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Scroll down to read a free article on buying second hand machines with happy results.

© 2016 Kathryn Doubrley

Got knitting machine fever? Of course you do. And you want a bargain. But what exactly is a bargain when buying a second hand machine? Letís explore that.

Should you visit a yard sale and find a more or less complete machine for ten dollars, itís a bargain. Even if it will never knit again, dismantling it for parts to help other knitters restore similar machines is potentially profitable plus a nice thing to do and a good way to make knitting friends. Worst case scenario is that you salvage the tools for use on other machines and make the needle into latch tools. If you arenít sure how, there are instructions in my Cool Tools, Cheap Tricks and More book.

But quite a few amazing finds are restorable and many knitters do knit on found treasures. It usually takes some patience, money and experience to bring these back into full usefulness so you really canít think of it as a ten dollar machine. Ten dollars plus one hundred hours plus an undetermined amount of money to rebuild the sponge bar, clean and service it are more likely. If you enjoy that kind of thing, itís still a bargain for an experienced knitter. Itís not a great first machine, though.

We love EBay because it puts us in touch with a world market. Someone a thousand miles away can connect us with a treasure from her great auntís attic. That is very cool. But we sometimes hate EBay because there are enough nightmare experiences to spoil the fun. There are a few uninformed or irresponsible sellers and a sprinkling of actual criminals in the mix that we must be careful of.

When shopping EBay for machine knitting items, here are a few rules that help avoid nightmares. First, what is the sellerís feedback? If itís not 98% or better, proceed with caution. If there is some negative feedback, read it. A lot of complaints about poor communication, sloppy packing, late shipping, missing items suggest that this is truly a person to avoid. Complains such as ďthis knitting machine makes me look fatĒ are safe to dismiss. Just as there are a few scoundrels on the sales end there are a few kooks on the customer side.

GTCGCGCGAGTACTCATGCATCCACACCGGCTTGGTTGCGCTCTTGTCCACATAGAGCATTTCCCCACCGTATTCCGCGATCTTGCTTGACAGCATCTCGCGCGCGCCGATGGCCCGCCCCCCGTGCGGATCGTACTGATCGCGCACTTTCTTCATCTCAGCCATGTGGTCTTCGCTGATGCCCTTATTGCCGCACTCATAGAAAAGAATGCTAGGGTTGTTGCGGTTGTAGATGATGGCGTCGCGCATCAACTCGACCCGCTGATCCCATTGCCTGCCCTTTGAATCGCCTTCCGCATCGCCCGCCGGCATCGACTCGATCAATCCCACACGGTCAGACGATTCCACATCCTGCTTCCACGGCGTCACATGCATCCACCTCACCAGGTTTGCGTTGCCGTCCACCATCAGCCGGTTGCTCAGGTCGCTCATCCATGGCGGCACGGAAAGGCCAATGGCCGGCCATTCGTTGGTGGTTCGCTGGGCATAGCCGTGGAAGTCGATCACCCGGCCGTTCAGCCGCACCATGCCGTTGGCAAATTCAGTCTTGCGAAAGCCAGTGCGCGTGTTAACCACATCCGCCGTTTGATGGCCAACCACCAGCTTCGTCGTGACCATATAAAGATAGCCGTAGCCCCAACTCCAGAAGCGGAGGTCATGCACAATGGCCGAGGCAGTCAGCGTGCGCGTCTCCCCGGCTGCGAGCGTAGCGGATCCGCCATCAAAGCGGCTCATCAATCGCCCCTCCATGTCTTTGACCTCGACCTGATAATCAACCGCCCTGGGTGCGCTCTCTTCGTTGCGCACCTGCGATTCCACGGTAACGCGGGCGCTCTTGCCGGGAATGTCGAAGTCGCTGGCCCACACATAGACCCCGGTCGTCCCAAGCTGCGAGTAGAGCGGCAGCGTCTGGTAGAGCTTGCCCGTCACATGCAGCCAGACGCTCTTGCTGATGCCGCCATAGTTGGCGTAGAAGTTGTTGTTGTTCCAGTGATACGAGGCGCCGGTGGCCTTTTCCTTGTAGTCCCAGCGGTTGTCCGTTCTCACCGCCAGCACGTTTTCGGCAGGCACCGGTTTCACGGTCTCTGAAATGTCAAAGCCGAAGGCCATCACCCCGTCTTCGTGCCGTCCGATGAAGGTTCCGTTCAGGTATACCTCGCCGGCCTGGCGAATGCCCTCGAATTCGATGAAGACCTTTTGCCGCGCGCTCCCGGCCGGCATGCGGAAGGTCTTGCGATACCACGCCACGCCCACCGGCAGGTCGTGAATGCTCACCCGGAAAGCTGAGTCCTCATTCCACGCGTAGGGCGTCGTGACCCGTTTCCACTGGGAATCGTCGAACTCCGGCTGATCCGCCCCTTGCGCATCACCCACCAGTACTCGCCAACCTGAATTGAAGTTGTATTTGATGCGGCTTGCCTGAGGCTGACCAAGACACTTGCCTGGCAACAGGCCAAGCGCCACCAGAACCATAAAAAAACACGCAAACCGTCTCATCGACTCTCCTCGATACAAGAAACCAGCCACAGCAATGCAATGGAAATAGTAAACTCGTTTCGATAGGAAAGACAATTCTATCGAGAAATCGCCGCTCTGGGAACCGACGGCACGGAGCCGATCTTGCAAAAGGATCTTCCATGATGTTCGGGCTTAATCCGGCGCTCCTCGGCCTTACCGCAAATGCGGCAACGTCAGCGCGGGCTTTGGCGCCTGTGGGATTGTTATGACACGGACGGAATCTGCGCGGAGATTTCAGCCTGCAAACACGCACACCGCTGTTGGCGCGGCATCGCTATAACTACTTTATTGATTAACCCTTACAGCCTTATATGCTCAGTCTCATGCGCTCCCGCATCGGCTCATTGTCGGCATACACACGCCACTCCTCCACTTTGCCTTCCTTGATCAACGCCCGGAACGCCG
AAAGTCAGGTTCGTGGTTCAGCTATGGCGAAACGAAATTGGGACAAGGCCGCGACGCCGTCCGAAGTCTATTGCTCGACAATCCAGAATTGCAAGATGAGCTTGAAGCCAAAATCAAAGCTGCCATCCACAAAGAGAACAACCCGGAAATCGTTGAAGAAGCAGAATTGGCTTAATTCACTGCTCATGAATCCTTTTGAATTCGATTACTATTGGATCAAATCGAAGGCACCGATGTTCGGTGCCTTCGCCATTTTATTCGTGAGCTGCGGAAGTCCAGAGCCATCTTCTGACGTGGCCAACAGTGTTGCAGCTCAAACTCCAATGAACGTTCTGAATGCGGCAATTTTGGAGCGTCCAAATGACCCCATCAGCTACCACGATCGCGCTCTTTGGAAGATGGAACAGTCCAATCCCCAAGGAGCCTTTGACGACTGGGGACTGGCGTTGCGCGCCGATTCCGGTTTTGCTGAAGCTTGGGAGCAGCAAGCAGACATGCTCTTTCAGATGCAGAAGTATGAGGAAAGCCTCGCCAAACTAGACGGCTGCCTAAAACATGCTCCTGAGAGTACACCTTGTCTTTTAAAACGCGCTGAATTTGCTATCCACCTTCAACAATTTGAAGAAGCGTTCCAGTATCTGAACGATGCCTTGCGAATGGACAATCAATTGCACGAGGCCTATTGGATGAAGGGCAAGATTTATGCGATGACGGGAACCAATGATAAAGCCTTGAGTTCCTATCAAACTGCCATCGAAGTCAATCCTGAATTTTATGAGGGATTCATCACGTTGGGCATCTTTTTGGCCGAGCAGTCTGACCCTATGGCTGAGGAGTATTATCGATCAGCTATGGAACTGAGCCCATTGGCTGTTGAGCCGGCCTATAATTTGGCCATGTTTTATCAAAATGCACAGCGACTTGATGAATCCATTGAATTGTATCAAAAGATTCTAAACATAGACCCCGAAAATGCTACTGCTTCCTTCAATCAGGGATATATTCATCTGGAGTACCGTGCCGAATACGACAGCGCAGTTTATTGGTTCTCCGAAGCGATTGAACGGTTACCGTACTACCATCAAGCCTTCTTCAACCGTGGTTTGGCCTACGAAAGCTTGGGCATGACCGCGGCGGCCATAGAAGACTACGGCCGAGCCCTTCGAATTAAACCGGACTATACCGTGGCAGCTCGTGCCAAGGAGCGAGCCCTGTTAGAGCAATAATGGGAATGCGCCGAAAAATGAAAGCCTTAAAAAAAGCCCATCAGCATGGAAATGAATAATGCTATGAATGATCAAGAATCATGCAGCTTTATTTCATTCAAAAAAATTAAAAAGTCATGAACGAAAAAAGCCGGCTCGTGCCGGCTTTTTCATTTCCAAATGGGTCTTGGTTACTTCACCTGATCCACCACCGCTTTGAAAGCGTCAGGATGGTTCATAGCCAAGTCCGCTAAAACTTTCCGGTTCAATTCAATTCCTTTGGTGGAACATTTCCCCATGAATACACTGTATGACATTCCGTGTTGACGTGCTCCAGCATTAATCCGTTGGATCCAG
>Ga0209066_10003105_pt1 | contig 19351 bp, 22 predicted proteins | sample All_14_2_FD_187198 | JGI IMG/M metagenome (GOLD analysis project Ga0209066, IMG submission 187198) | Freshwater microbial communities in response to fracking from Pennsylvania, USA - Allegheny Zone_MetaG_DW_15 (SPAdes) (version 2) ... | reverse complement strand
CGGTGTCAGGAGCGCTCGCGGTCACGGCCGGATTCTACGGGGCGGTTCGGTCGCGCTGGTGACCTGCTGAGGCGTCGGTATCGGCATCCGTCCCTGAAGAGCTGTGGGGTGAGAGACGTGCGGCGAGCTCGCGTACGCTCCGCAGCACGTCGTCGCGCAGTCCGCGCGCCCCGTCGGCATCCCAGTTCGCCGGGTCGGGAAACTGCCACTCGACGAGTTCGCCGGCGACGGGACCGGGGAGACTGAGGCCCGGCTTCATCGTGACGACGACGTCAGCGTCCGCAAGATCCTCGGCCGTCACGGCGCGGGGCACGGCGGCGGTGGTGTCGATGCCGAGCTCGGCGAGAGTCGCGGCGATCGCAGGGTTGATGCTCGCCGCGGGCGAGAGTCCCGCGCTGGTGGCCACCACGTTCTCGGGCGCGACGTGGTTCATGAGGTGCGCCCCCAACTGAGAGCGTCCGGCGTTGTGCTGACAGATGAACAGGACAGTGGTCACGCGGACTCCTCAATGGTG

Next, ascertain whether the seller actually knows what he or she is selling. Quite a few sellers are completely honest and up front. A listing that says ď Brother 892. This was my personal machine. I have enjoyed it for 10 years. All the tools are present. It is clean but will need a new sponge bar. Only selling because I inherited my auntís KH970 and donít have room for bothĒ suggests that the seller knows what she has and is being as straight forward as she can. Whereas this one ďGREAT! RARE! Looks like it was never out of the case. Brothers 970 knitter machine in PERFECT condition. Seems like it would run nice. Slider thing goes to and fro OKĒ suggests that the seller is not a machine knitter and not qualified to make these enthusiastic comments.

I have bought machines from people who didnít know much but had rescued them from storage buildings, and estate sales. Thatís fine as long as you, the buyer, realize that the seller cannot provide you with everything you need to know. Ask as many questions as it takes to see if the machine is in a condition that you can work with. Honest effort at answering the questions is a good sign. Even so, the buyer must realize that there is some uncertainty in this purchase and the price you pay should be one that you are willing to offer in spite of that uncertainty.

Unrealistically low shipping prices may seem attractive but are not an encouraging sign. Do you want your machine tossed into any old box with a wad of paper? Thought not.

This is most unlikely to be the lowest dollar option but may very well be the best bargain all around. In a direct sale from a person in this category, you should be able to get clear answers about the age and condition of the machine. Thatís good. You will likely be offered a swatch that was made on the machine. Also good. In most cases you may have a hands on demonstration of the machine working. In some cases you can even get lessons. All of these things are of great value, especially to new knitters.

This kind of seller is likely to clean the machine, replace the sponge bar and test it thoroughly before she offers it for sale. Thatís great. But it takes many hours and a financial investment. Sheís also going to spend more personal time with you than an EBay seller. You must expect that these advantages will be reflected in the price of the machine. Itís only fair and it still may save you money in the long run. It will certainly save you time.

This is tricky. The family of a knitter usually thinks its know a lot about her machines but very often does not. It would be cruel to insult them by saying ďplainly that machine has not been cleaned in a decade!Ē but in fact, it may not have been. Declining health or eyesight may cause an avid knitter to lose track of maintenance, tools and other things. The family may truly have no idea that Mama, who was so particular about her machines, became less so. Each family is unique. Just tread carefully and gently but mind your interests, too.

If at all possible, give the machines a test drive yourself. Estate finds are a better deal for experienced knitters than for newbies. If you are invited to visit and try out estate machines, determine the models ahead of time and buy appropriate sponge bars to take along. Very, very likely, they will be necessary to test the machines. A sponge bar doesnít last all that long. A knitting machine simply cannot be properly tested without a good one.

Push the limits of your bulky machine to use worsted and bulky yarns. Create items with a real hand knitted look fast. Super comfy and warm and lots of fun!